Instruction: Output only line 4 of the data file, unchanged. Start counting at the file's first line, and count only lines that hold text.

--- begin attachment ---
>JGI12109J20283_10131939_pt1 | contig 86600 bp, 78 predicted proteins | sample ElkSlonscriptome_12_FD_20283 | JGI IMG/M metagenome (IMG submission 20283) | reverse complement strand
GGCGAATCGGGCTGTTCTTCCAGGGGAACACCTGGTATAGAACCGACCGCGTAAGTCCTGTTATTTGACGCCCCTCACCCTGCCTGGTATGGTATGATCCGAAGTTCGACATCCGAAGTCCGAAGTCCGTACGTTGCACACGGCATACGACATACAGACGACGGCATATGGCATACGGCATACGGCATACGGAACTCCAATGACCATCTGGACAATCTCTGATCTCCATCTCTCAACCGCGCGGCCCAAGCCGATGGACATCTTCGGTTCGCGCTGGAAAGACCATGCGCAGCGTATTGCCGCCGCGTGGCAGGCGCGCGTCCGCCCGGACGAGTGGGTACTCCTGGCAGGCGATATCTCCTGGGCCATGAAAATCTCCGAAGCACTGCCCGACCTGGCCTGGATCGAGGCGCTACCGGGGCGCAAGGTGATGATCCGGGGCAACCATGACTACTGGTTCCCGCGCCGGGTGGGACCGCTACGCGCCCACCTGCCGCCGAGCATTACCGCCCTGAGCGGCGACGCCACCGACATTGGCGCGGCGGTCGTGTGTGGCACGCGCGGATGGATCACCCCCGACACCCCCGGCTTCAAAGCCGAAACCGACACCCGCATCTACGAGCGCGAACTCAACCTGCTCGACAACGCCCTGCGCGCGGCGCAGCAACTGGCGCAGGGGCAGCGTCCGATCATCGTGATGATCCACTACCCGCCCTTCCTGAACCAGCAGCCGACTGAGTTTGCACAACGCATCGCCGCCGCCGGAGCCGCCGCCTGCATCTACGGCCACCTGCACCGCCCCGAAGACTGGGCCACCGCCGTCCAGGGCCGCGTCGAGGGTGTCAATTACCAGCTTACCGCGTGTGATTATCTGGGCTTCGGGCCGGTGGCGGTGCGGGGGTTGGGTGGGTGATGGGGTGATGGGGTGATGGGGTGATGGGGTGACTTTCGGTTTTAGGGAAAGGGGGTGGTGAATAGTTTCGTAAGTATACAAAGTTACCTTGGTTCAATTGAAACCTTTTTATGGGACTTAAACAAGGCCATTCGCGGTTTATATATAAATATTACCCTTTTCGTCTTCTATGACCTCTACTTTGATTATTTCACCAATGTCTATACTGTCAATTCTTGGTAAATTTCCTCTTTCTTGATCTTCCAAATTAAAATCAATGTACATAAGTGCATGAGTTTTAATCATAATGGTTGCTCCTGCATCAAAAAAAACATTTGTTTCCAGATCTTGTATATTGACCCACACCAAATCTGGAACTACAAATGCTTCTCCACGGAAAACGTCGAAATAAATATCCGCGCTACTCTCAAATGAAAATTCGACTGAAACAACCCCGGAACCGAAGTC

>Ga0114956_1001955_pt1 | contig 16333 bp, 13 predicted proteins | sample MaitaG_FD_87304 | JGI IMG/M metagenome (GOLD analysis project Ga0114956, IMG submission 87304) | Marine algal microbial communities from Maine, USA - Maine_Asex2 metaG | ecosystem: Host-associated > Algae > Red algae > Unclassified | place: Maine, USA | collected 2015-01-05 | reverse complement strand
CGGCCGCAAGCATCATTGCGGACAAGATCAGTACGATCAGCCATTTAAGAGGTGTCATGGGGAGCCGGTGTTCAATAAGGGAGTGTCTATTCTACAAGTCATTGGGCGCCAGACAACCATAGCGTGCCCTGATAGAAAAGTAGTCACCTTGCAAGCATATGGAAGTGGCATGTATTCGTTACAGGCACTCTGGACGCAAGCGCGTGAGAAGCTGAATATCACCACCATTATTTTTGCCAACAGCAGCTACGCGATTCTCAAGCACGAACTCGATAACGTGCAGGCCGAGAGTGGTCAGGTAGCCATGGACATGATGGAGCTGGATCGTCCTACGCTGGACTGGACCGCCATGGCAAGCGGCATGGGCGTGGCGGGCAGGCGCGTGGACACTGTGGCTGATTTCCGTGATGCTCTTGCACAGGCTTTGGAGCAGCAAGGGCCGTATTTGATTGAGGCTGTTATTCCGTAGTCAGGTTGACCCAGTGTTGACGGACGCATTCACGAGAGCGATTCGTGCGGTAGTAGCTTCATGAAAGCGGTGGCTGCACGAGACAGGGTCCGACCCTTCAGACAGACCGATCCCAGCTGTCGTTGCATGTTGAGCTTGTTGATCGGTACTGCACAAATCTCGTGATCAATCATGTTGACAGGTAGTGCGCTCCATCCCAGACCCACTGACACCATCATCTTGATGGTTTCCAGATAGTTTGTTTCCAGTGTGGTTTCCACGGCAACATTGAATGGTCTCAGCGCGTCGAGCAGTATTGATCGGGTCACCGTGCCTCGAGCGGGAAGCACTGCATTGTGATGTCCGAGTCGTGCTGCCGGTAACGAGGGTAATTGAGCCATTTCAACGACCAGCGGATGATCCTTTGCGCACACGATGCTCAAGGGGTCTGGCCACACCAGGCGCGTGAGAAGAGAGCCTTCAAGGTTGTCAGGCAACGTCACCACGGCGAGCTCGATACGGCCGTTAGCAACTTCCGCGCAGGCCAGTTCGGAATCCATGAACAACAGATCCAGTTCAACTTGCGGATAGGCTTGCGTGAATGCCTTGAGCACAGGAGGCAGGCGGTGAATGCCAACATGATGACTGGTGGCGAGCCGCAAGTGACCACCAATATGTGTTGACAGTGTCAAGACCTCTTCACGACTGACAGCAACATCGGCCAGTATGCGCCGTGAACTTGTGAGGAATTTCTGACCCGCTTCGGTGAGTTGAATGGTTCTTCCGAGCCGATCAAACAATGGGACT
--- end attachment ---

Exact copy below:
CGGCCGCAAGCATCATTGCGGACAAGATCAGTACGATCAGCCATTTAAGAGGTGTCATGGGGAGCCGGTGTTCAATAAGGGAGTGTCTATTCTACAAGTCATTGGGCGCCAGACAACCATAGCGTGCCCTGATAGAAAAGTAGTCACCTTGCAAGCATATGGAAGTGGCATGTATTCGTTACAGGCACTCTGGACGCAAGCGCGTGAGAAGCTGAATATCACCACCATTATTTTTGCCAACAGCAGCTACGCGATTCTCAAGCACGAACTCGATAACGTGCAGGCCGAGAGTGGTCAGGTAGCCATGGACATGATGGAGCTGGATCGTCCTACGCTGGACTGGACCGCCATGGCAAGCGGCATGGGCGTGGCGGGCAGGCGCGTGGACACTGTGGCTGATTTCCGTGATGCTCTTGCACAGGCTTTGGAGCAGCAAGGGCCGTATTTGATTGAGGCTGTTATTCCGTAGTCAGGTTGACCCAGTGTTGACGGACGCATTCACGAGAGCGATTCGTGCGGTAGTAGCTTCATGAAAGCGGTGGCTGCACGAGACAGGGTCCGACCCTTCAGACAGACCGATCCCAGCTGTCGTTGCATGTTGAGCTTGTTGATCGGTACTGCACAAATCTCGTGATCAATCATGTTGACAGGTAGTGCGCTCCATCCCAGACCCACTGACACCATCATCTTGATGGTTTCCAGATAGTTTGTTTCCAGTGTGGTTTCCACGGCAACATTGAATGGTCTCAGCGCGTCGAGCAGTATTGATCGGGTCACCGTGCCTCGAGCGGGAAGCACTGCATTGTGATGTCCGAGTCGTGCTGCCGGTAACGAGGGTAATTGAGCCATTTCAACGACCAGCGGATGATCCTTTGCGCACACGATGCTCAAGGGGTCTGGCCACACCAGGCGCGTGAGAAGAGAGCCTTCAAGGTTGTCAGGCAACGTCACCACGGCGAGCTCGATACGGCCGTTAGCAACTTCCGCGCAGGCCAGTTCGGAATCCATGAACAACAGATCCAGTTCAACTTGCGGATAGGCTTGCGTGAATGCCTTGAGCACAGGAGGCAGGCGGTGAATGCCAACATGATGACTGGTGGCGAGCCGCAAGTGACCACCAATATGTGTTGACAGTGTCAAGACCTCTTCACGACTGACAGCAACATCGGCCAGTATGCGCCGTGAACTTGTGAGGAATTTCTGACCCGCTTCGGTGAGTTGAATGGTTCTTCCGAGCCGATCAAACAATGGGACT